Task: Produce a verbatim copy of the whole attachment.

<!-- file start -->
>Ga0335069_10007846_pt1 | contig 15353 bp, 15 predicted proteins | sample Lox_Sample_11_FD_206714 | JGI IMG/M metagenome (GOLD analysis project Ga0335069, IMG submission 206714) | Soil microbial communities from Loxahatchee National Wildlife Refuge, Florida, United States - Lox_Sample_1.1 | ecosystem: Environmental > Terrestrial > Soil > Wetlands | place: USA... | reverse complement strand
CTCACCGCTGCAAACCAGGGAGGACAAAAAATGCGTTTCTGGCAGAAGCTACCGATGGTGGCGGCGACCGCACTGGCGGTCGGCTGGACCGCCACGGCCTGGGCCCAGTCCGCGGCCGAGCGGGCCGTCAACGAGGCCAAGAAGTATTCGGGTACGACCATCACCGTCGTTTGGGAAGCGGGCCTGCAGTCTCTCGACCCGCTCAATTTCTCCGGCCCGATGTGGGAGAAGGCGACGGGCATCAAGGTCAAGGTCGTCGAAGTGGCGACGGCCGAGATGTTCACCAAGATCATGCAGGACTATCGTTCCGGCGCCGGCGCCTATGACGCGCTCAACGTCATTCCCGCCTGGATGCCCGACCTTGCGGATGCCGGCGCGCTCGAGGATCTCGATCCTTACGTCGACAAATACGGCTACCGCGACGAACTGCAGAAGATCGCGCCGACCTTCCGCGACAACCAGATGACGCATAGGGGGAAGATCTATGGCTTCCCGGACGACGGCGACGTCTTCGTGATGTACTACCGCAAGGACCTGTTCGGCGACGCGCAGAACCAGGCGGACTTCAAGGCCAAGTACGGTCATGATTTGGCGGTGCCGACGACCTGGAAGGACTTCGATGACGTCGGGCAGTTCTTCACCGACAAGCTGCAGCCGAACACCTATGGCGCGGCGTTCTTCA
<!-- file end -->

>Ga0335069_10007846_pt1 | contig 15353 bp, 15 predicted proteins | sample Lox_Sample_11_FD_206714 | JGI IMG/M metagenome (GOLD analysis project Ga0335069, IMG submission 206714) | Soil microbial communities from Loxahatchee National Wildlife Refuge, Florida, United States - Lox_Sample_1.1 | ecosystem: Environmental > Terrestrial > Soil > Wetlands | place: USA... | reverse complement strand
CTCACCGCTGCAAACCAGGGAGGACAAAAAATGCGTTTCTGGCAGAAGCTACCGATGGTGGCGGCGACCGCACTGGCGGTCGGCTGGACCGCCACGGCCTGGGCCCAGTCCGCGGCCGAGCGGGCCGTCAACGAGGCCAAGAAGTATTCGGGTACGACCATCACCGTCGTTTGGGAAGCGGGCCTGCAGTCTCTCGACCCGCTCAATTTCTCCGGCCCGATGTGGGAGAAGGCGACGGGCATCAAGGTCAAGGTCGTCGAAGTGGCGACGGCCGAGATGTTCACCAAGATCATGCAGGACTATCGTTCCGGCGCCGGCGCCTATGACGCGCTCAACGTCATTCCCGCCTGGATGCCCGACCTTGCGGATGCCGGCGCGCTCGAGGATCTCGATCCTTACGTCGACAAATACGGCTACCGCGACGAACTGCAGAAGATCGCGCCGACCTTCCGCGACAACCAGATGACGCATAGGGGGAAGATCTATGGCTTCCCGGACGACGGCGACGTCTTCGTGATGTACTACCGCAAGGACCTGTTCGGCGACGCGCAGAACCAGGCGGACTTCAAGGCCAAGTACGGTCATGATTTGGCGGTGCCGACGACCTGGAAGGACTTCGATGACGTCGGGCAGTTCTTCACCGACAAGCTGCAGCCGAACACCTATGGCGCGGCGTTCTTCA